In 1995, the UNESCO World Heritage List inscribed the Ifugao Rice Terraces because of “its great beauty that expresses conquered and conserved harmony between humankind and the environment.”

There are actually five major rice terraces, including the Banaue (the most famous terraces); Batad (with its spectacular tiered and amphitheater-shaped terraces); Mayoyao (where the organic Ifugao rice, in red and white varieties, is grown); Hapao (which boasts of stone-walled terraces dating back to 650 AD); and Kiangan.

The Vigan Village in Ilocos Sur was inscribed in the Heritage List in November, 1999. The inclusion in the Heritage List was justified as follows: “Vigan represents a unique fusion of Asian building design and construction with European colonial architecture and planning. It is an exceptionally intact and well-preserved example of a European trading town in East and South-East Asia.”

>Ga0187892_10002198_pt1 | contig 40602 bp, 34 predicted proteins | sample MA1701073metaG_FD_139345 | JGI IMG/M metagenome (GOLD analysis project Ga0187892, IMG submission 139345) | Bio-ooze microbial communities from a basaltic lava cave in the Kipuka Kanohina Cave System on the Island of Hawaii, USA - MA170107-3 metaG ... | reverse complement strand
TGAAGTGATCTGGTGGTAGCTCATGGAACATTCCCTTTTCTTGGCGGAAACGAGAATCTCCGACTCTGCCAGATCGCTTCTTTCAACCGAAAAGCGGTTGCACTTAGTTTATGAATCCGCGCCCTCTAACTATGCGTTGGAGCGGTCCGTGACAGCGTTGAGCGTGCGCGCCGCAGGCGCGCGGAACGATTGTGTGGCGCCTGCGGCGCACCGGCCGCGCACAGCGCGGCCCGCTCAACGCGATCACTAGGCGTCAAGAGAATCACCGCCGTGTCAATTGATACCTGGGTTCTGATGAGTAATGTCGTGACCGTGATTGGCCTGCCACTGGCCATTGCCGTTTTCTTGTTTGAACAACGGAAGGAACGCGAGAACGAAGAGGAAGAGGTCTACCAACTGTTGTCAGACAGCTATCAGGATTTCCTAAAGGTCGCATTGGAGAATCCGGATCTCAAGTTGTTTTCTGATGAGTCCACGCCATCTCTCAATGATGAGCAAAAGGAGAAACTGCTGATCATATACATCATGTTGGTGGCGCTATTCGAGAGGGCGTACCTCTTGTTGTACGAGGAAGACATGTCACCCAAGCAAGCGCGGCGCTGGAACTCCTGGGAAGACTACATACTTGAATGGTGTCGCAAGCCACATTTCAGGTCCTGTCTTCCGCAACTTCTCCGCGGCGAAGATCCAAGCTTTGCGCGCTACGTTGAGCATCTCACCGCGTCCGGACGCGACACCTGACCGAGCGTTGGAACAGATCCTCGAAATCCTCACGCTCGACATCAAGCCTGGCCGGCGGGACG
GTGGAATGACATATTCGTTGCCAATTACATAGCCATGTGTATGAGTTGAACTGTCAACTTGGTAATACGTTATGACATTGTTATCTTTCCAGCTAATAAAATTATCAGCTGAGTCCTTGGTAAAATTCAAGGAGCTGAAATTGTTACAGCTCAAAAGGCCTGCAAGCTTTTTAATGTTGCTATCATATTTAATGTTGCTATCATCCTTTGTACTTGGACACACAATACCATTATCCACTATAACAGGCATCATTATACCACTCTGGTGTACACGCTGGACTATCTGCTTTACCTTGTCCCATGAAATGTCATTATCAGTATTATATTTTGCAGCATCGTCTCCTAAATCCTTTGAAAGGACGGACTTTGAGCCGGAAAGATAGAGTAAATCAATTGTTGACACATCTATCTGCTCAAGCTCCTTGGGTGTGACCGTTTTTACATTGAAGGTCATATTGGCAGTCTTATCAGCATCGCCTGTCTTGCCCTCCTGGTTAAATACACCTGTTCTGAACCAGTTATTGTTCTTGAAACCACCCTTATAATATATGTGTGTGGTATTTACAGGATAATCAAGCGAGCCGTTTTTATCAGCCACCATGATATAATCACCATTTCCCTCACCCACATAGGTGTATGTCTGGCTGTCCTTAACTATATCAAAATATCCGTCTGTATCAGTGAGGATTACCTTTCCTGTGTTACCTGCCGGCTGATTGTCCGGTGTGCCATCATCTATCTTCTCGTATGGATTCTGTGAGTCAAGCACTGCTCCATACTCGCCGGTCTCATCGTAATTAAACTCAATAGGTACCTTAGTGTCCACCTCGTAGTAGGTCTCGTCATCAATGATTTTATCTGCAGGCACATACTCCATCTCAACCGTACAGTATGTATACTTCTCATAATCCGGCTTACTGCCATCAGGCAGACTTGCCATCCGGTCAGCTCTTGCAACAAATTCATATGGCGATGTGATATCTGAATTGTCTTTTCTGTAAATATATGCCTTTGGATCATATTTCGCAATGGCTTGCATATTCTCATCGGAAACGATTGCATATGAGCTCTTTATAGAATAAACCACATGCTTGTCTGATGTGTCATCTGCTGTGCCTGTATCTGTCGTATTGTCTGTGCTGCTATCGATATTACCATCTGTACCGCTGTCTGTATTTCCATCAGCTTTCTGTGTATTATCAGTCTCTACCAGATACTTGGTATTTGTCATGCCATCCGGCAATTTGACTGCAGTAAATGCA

The name Vigan was derived from Biga, a giant taro plant that grows abundantly along the banks of the Mestizo River, which was central in the development of trade and community activities in Vigan during the 16th to the 19th centuries.

The Puerto Princesa Subterranean River National Park is an underground navigable river that runs 8.2 kilometer-long, snaking its way under a huge mountain some 80 kms. north of Puerto Princesa.

The river boasts of nature sculptures like stately stone pillars, huge stalactites glittering like chandeliers and a cavern that stretches like an almost perfect rectangle with walls and ceilings decorated with many colors.